Discussing alternative futures for augmented communication together

Graham Pullin

Image Caption: A still taken from the ISAAC Cancún 2023 video, available on YouTube

We are delighted to have had two sessions accepted for the conference on augmentative and alternative communication (AAC), ISAAC 2023, being held in Cancún, Mexico in July. Both address a question at the heart of the itDf project:

a 2-hour discussion panel entitled ‘Imagining alternative futures for AAC together – what interactions do we want with each other?’;

a 1-hour interactive workshop entitled ‘Visualising alternative AAC futures: what AAC futures do we want?’ (a separate blog post to follow).

ISAAC (which stands for the International Society for AAC) has chapters in 16 countries or regions around the world. ISAAC members include people who use AAC, their families, therapists, teachers, students, doctors, researchers, organisations and companies that make communication aids. So whilst the conference is a hub for research and practice in the field, it is centred around people who use AAC. And therefore so are our sessions.

Here is the abstract for the discussion panel:

Why isn’t there more discussion of the future of AAC? Perhaps because newspapers herald the advent of brain implants offering ‘speech at the speed of thought’ (a front page story in The Guardian in 2019); meanwhile touchscreens and eye-tracking lock us into screen-based, sender-receiver user interfaces.

Without wishing to reject these dominant narratives, might we still ask:

  • is this the future that every augmented communicator wants?
  • what about disabled people who don’t see themselves needing to be cured (a reference to the performance poetry of Lateef McLeod) or fixed?
  • what voices, identities and cultures are still being left out of AAC?
  • how might our starting point be diversity, rather than an ableist assumption that the augmented communicator should conform with nondisabled expectations?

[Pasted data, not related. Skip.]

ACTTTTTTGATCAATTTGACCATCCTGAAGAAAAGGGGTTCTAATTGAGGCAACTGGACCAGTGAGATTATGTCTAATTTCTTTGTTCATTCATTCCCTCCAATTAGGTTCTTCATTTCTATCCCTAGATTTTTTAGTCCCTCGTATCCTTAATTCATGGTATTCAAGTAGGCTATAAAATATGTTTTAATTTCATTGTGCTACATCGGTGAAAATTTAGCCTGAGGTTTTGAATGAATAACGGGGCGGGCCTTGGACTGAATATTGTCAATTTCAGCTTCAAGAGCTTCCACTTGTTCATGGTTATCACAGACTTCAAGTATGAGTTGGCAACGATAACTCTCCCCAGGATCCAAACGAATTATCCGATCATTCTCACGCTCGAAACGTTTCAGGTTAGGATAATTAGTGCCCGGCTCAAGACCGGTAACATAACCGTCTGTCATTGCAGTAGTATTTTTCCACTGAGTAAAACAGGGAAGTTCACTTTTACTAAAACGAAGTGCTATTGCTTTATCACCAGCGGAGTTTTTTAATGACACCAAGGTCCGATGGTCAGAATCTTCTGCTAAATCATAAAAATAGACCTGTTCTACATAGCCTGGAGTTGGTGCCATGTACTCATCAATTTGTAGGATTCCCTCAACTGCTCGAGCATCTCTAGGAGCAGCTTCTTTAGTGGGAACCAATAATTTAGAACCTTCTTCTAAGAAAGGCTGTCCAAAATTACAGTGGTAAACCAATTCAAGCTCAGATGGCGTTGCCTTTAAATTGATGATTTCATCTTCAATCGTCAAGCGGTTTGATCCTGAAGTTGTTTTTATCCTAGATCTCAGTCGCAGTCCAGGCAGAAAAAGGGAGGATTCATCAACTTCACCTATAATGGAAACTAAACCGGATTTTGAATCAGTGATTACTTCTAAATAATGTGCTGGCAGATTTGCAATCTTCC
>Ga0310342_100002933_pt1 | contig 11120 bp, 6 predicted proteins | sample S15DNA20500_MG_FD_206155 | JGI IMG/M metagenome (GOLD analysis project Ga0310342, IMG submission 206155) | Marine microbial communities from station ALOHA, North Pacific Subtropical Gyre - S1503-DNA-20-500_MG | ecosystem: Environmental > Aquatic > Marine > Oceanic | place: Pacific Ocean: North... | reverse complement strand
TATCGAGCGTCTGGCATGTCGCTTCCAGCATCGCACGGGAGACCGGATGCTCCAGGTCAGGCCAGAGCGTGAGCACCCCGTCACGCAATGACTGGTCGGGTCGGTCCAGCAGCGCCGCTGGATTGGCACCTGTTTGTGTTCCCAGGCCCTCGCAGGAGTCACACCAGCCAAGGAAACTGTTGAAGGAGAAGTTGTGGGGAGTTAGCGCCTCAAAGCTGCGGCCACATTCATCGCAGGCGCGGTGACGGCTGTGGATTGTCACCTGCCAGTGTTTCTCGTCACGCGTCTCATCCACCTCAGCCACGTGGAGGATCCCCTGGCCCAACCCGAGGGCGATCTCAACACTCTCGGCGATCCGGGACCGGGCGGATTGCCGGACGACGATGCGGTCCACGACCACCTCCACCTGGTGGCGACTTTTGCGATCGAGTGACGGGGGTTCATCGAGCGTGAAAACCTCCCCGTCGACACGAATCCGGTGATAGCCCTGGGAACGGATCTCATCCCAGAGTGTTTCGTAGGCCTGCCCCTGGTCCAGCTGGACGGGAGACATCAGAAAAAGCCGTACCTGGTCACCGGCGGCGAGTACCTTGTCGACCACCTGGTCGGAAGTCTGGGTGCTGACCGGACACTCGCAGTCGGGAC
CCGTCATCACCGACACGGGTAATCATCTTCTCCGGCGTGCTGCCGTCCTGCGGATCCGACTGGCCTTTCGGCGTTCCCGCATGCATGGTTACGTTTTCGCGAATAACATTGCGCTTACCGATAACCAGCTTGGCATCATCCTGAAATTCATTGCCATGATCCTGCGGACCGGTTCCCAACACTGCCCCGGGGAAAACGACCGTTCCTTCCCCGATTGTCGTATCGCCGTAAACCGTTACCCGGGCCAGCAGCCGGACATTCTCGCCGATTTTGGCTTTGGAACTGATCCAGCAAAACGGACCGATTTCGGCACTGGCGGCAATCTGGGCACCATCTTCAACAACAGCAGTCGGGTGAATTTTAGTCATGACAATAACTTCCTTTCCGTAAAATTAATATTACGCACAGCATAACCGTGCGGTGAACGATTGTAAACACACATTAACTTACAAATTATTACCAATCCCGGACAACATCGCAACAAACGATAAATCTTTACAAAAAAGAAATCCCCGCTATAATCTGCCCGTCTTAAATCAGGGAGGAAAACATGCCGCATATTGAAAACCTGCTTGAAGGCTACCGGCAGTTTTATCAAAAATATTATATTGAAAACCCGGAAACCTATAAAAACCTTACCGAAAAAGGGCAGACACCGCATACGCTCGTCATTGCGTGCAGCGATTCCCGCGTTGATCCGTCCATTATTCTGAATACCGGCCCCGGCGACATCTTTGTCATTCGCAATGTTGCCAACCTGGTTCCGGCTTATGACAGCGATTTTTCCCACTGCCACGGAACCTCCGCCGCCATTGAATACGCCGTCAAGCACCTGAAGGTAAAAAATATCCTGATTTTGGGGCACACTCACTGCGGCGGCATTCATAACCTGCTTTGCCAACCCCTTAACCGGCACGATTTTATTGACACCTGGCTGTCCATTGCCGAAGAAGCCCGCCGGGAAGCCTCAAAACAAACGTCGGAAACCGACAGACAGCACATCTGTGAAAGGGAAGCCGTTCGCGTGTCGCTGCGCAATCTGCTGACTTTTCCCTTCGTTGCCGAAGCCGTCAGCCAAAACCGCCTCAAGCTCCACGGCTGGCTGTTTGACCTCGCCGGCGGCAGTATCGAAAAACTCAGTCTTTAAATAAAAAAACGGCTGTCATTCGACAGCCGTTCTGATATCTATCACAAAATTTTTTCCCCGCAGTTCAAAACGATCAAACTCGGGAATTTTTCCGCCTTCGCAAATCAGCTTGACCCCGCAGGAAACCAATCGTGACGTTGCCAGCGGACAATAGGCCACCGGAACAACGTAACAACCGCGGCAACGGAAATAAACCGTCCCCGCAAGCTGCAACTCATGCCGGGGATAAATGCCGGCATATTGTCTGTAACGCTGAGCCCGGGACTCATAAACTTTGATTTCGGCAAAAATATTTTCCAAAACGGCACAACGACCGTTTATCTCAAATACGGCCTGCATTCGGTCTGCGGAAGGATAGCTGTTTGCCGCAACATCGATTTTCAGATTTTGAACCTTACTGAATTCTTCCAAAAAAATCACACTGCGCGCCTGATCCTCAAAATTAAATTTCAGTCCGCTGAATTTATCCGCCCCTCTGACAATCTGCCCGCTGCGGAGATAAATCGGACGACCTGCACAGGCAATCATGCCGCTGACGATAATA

• what could the value be in imagining alternative futures – collaboratively, creatively, critically…?

Our international panel includes six disabled and nondisabled researchers and/or users of AAC. Between them they bring reflections on disabled identities, romantic relationships, expressive voices, interpersonal interactions, and other relevant issues.

Jamie Preece plans to discuss the importance of self-editing and co-editing vocabulary. He is passionate about taking a democratic and creative approach to innovation in AAC, encouraging people to make their own way of doing things. Jamie is already active in the project: we invited him to the itDf screening of ‘Eat Your Catfish’ at the Leeds International Film Festival organised by Stuart Murray and he was part of the post-screening panel discussion chaired by Graham Pullin. And he and Emma Preece continue to work with us as co-researchers (another news post by Fin Tams-Gray to follow).

Darryl Sellwood plans to raise issues at the heart of his own academic research: how might AAC better enable disabled people’s romantic and sexual relationships? Or acknowledge the possibility, importance and diversity of these in the first place?

Kevin Williams plans to expand upon some of the issues that he has discussed online: which voices and identities are being left out of the futures of AAC?

Meredith Allan plans to return to some of the themes of her talk to the United Nations: internationally, AAC devices that can be empowering to some people, in some countries, can be unaffordable to people in emerging nations. Which again questions what we mean by the future of AAC and how inclusive that future is – or how we may need alternative and diverse futures.

Todd Hutchinson plans to raise issues from his own lived experience: including his preference to continue to use his own voice at times, alongside and complementary to the ‘voice’ of his speech generating device – a preference that met with resistance amongst his teachers, for example.

Jeff Higginbotham plans to contribute perspectives from microanalysis of interactions, that can reveal a complex interplay of AAC device, vocalising and gesturing. How might future AAC defer to these, even if it cannot become so transparent so as not to interfere with them? Returning to Preece’s argument for AAC to be shaped by its users, Higginbotham’s group are also part of Project Open, developing open source platforms for AAC.

Their contributions will appropriately be a blend of pre-prepared contributions, pre-recorded conversations, pre-submitted questions from the audience and spontaneous discussion. itDf’s Graham Pullin will convene the session, building on experience of mediating new conversations between healthcare, disability and culture.

These themes may evolve and will combine, in our pre-recorded and live conversations.

We hope to attract a broad audience of people who use AAC, families, therapists and researchers: people invested in the possible futures of AAC and who want to help frame the discussion around these.